A blog that tackles issues on basic education (in the Philippines and the United States) including early childhood education, the teaching profession, math and science education, medium of instruction, poverty, and the role of research and higher education.
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What Makes a Good Teacher Happy
More than a decade ago, I met quite a number of elementary school teachers in the Philippines. One of these was a young lady who was also working on her masteral degree. This teacher, Arlene Alegre Inogada, recently posted a photo on Facebook that should be an eye-opener to anyone interested in improving education in the Philippines. The photo, yet so simple, conveyed the happiness felt by a teacher. And to me, the message was clear - if we desire to improve education we must start addressing the needs first. The beginning of this school year was quite special for this teacher because of one simple reason, her students would have textbooks this year.
Above photo courtesy of
Elementary School Teacher Arlene Alegre Inogada
Focusing on what is important in education is crucial because how we make students learn involves strenuous effort from so many. We require students who are willing to learn, teachers who are committed to their work, parents who are supportive, and a curriculum that makes sense. "But do we really need any more comprehensive, costly initiatives to fix our most challenging problems? If history forecasts the future, these large educational investments will pay minute dividends. As we now race to the top after having left quite a number of children behind, we have to wonder why so many grand educational initiatives yield such limited benefits. One key reason why big reforms return few benefits is relatively uncomplicated: We design interventions from the adult perspective instead of taking a student-centered point of view." This is what Hunter Gehlbach wrote years ago in Education Week. And he ends that article with this, "However, accounting for students' core needs should be a prerequisite to designing education initiatives, if these programs are to have a chance at succeeding."
Most solutions to challenges in basic education do not really need to be complicated.
Congestion means overcrowding. In simple terms, there is too much in too little space or time. To avoid congestion one can either increase space or time, or reduce whatever is taking space or time. In introducing K to 12 to the Philippines, the Department of Education made the claim, "...the sad state of basic education can be partly attributed to the congested basic education curriculum." A closer examination of DepEd's K to 12, however, reveals not a decongestion, but a reduction of instructional hours across the first ten years of education.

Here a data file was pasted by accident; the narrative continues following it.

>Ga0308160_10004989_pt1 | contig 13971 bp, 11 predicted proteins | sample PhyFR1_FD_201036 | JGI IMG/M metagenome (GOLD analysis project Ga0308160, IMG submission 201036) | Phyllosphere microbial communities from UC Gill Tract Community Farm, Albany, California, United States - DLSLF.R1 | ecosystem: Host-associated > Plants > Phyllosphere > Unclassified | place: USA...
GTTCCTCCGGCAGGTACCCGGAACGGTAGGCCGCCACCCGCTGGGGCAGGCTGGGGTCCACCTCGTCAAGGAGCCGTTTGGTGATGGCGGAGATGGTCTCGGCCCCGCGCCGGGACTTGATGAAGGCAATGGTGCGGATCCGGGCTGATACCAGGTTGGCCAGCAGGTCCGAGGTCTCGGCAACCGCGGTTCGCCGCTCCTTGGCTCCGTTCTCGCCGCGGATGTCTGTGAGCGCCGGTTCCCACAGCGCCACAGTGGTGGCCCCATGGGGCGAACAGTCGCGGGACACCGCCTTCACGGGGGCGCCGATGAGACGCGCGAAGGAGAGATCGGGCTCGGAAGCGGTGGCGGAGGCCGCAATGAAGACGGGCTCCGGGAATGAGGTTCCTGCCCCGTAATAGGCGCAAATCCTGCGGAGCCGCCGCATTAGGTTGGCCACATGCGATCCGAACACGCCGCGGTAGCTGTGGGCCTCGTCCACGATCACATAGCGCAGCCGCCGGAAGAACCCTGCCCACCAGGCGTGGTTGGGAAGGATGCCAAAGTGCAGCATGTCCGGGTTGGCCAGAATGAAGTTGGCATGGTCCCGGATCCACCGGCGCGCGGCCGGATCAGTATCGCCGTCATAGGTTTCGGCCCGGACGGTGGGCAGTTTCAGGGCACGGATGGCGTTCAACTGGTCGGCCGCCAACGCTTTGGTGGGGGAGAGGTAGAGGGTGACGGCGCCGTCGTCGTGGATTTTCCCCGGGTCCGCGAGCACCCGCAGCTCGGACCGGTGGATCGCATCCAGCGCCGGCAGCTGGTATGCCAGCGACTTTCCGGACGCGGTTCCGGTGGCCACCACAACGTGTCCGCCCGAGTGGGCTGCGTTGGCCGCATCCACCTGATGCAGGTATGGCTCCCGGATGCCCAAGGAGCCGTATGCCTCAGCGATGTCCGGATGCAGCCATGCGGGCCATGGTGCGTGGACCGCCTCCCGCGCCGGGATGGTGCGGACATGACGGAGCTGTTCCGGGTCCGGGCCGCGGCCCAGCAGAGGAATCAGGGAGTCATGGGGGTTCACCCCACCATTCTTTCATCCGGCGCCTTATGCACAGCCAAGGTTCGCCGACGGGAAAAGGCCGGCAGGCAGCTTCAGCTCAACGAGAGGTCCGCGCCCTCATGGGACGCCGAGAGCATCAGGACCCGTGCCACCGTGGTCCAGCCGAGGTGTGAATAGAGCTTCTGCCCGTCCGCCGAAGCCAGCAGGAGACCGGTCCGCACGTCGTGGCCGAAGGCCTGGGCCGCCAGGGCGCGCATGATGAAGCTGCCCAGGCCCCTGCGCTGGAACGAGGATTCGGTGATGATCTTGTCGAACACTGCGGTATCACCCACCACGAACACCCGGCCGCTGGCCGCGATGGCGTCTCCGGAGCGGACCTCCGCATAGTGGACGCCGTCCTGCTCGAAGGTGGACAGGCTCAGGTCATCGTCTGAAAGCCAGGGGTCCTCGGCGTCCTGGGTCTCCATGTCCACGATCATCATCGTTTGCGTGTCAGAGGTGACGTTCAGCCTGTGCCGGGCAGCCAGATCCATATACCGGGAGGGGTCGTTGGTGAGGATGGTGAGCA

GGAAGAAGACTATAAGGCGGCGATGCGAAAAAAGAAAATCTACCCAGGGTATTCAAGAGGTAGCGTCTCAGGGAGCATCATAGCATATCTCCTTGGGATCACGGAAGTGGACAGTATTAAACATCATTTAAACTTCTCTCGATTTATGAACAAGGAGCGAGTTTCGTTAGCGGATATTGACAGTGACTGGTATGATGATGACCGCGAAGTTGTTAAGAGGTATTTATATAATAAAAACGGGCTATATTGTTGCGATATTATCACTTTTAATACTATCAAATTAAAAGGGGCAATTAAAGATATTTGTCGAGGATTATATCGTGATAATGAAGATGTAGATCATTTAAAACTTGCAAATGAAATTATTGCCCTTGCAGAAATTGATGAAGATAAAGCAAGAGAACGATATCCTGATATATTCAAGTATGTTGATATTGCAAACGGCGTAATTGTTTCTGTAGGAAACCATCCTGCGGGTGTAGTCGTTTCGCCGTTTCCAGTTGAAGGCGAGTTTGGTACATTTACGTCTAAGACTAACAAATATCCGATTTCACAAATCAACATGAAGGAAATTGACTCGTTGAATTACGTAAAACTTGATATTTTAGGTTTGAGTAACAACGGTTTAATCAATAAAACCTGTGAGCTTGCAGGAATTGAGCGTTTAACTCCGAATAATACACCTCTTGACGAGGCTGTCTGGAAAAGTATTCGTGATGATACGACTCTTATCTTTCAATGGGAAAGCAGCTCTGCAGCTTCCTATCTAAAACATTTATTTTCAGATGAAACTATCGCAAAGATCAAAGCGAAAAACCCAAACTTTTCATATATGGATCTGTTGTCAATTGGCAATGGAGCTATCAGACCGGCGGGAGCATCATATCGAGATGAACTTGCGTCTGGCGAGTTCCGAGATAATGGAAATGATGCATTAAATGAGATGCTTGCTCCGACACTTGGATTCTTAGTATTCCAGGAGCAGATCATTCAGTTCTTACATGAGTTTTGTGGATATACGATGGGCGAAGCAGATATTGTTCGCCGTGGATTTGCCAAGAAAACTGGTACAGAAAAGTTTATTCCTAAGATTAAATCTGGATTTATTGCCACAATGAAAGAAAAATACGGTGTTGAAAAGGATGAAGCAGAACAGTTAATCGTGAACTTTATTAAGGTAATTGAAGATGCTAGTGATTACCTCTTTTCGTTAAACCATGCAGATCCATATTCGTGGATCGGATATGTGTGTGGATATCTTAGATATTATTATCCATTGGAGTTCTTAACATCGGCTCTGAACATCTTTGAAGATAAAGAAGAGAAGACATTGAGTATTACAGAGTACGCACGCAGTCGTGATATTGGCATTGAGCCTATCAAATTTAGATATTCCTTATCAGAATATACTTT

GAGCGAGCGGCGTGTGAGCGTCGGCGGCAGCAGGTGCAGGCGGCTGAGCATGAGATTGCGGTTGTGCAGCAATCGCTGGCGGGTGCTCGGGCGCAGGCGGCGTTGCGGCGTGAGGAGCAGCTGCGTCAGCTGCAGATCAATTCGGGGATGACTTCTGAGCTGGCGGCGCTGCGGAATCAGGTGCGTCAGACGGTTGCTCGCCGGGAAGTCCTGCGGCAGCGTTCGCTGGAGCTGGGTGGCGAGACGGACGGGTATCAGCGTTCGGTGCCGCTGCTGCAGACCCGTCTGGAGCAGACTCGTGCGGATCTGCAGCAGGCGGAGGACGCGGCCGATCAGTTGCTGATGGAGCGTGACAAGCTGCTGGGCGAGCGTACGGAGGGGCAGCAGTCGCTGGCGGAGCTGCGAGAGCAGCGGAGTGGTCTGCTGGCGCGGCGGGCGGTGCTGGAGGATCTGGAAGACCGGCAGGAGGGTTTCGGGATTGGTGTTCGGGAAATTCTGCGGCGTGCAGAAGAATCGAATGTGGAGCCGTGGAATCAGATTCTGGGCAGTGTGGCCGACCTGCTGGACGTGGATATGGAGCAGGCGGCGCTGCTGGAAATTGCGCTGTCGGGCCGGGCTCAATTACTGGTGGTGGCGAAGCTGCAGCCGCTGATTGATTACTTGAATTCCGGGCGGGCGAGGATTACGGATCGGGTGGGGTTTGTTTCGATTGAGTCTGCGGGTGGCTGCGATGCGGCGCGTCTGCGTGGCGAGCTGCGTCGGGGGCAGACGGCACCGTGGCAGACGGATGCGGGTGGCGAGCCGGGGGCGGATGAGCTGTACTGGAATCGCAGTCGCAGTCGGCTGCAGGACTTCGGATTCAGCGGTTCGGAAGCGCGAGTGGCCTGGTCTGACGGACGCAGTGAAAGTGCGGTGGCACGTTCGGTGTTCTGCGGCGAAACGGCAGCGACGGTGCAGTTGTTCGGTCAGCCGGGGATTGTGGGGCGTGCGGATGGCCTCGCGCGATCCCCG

Here are the changes for elementary school:
There is a reduction in both languages and mathematics of about 10 percent in instructional time. Below are the changes in secondary school:
Here, the decrease in instructional hours is even greater. Science, for instance suffers a 33 percent reduction. Adding two years to basic education may indeed look good on paper as a way of decongesting the curriculum. However, if the first ten yea…
TANONG: ANO ANG KTO12 PROGRAM? SAGOT: Ang Kto12 Program ng gobyerno ng Pilipinas ay tumutukoy sa pagkakaroon ng mandatory o required na kindergarten at karagdagang 2 taon sa dating 10-year Basic Education Cycle. Kung noon, pagkatapos ng anim na taon sa elementarya at apat na taon sa hayskul (kabuuang 10 taon) ay maaari nang makapagkolehiyo ang mga estudyante. Sa ilalim ng Kto12, bago makapagkolehiyo, kailangan pa nilang dumaan sa karagdagang 2 taon pagkatapos ng apat na taong hayskul. Sa bagong sistema, tinatawag na senior high school o junior college ang karagdagang 2 tao…
With the new K to 12 curriculum in the Philippines, various tracks are now offered in the last two years of basic education. The various options available obviously make it possible for students to find themselves later unprepared for the courses they decide to take in college. A student, for instance, who finishes the accounting business management (ABM) strand in the senior high school academic track, is now required to take additional courses if the student chooses to enroll in a Science, Technology, Engineering and Mathematics (STEM) major in college. These additional courses which are now called "bridging programs" are either taken during the first year of college or over several weeks in the summer before college starts.
There are bridging programs in the United States, but these are different from the ones that are now appearing in colleges in the Philippines. In Coldwater High School in Michigan, for example, the "bridging program" is an option for students…